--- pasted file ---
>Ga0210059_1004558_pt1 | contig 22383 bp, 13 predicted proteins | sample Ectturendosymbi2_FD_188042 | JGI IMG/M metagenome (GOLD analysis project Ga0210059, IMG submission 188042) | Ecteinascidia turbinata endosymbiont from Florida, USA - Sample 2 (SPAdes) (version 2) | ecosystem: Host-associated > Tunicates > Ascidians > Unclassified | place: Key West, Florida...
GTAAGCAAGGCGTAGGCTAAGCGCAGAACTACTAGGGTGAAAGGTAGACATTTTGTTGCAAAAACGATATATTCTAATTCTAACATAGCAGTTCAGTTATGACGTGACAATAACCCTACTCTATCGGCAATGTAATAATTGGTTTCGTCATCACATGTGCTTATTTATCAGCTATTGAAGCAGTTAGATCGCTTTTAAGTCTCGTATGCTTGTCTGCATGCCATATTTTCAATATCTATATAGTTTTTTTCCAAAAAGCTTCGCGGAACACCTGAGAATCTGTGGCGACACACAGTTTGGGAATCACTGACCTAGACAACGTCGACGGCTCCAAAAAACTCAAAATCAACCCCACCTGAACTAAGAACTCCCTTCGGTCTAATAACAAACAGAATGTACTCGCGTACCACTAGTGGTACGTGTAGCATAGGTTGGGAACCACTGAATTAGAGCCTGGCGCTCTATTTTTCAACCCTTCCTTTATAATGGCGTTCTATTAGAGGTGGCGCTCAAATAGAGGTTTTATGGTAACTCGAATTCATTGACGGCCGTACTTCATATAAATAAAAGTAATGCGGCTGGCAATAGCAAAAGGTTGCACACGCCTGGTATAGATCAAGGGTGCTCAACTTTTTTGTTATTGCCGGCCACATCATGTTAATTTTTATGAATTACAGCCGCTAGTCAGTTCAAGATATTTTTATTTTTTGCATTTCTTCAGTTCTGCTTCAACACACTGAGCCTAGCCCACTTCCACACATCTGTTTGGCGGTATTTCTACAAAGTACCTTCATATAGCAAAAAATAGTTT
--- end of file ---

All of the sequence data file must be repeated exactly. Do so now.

>Ga0210059_1004558_pt1 | contig 22383 bp, 13 predicted proteins | sample Ectturendosymbi2_FD_188042 | JGI IMG/M metagenome (GOLD analysis project Ga0210059, IMG submission 188042) | Ecteinascidia turbinata endosymbiont from Florida, USA - Sample 2 (SPAdes) (version 2) | ecosystem: Host-associated > Tunicates > Ascidians > Unclassified | place: Key West, Florida...
GTAAGCAAGGCGTAGGCTAAGCGCAGAACTACTAGGGTGAAAGGTAGACATTTTGTTGCAAAAACGATATATTCTAATTCTAACATAGCAGTTCAGTTATGACGTGACAATAACCCTACTCTATCGGCAATGTAATAATTGGTTTCGTCATCACATGTGCTTATTTATCAGCTATTGAAGCAGTTAGATCGCTTTTAAGTCTCGTATGCTTGTCTGCATGCCATATTTTCAATATCTATATAGTTTTTTTCCAAAAAGCTTCGCGGAACACCTGAGAATCTGTGGCGACACACAGTTTGGGAATCACTGACCTAGACAACGTCGACGGCTCCAAAAAACTCAAAATCAACCCCACCTGAACTAAGAACTCCCTTCGGTCTAATAACAAACAGAATGTACTCGCGTACCACTAGTGGTACGTGTAGCATAGGTTGGGAACCACTGAATTAGAGCCTGGCGCTCTATTTTTCAACCCTTCCTTTATAATGGCGTTCTATTAGAGGTGGCGCTCAAATAGAGGTTTTATGGTAACTCGAATTCATTGACGGCCGTACTTCATATAAATAAAAGTAATGCGGCTGGCAATAGCAAAAGGTTGCACACGCCTGGTATAGATCAAGGGTGCTCAACTTTTTTGTTATTGCCGGCCACATCATGTTAATTTTTATGAATTACAGCCGCTAGTCAGTTCAAGATATTTTTATTTTTTGCATTTCTTCAGTTCTGCTTCAACACACTGAGCCTAGCCCACTTCCACACATCTGTTTGGCGGTATTTCTACAAAGTACCTTCATATAGCAAAAAATAGTTT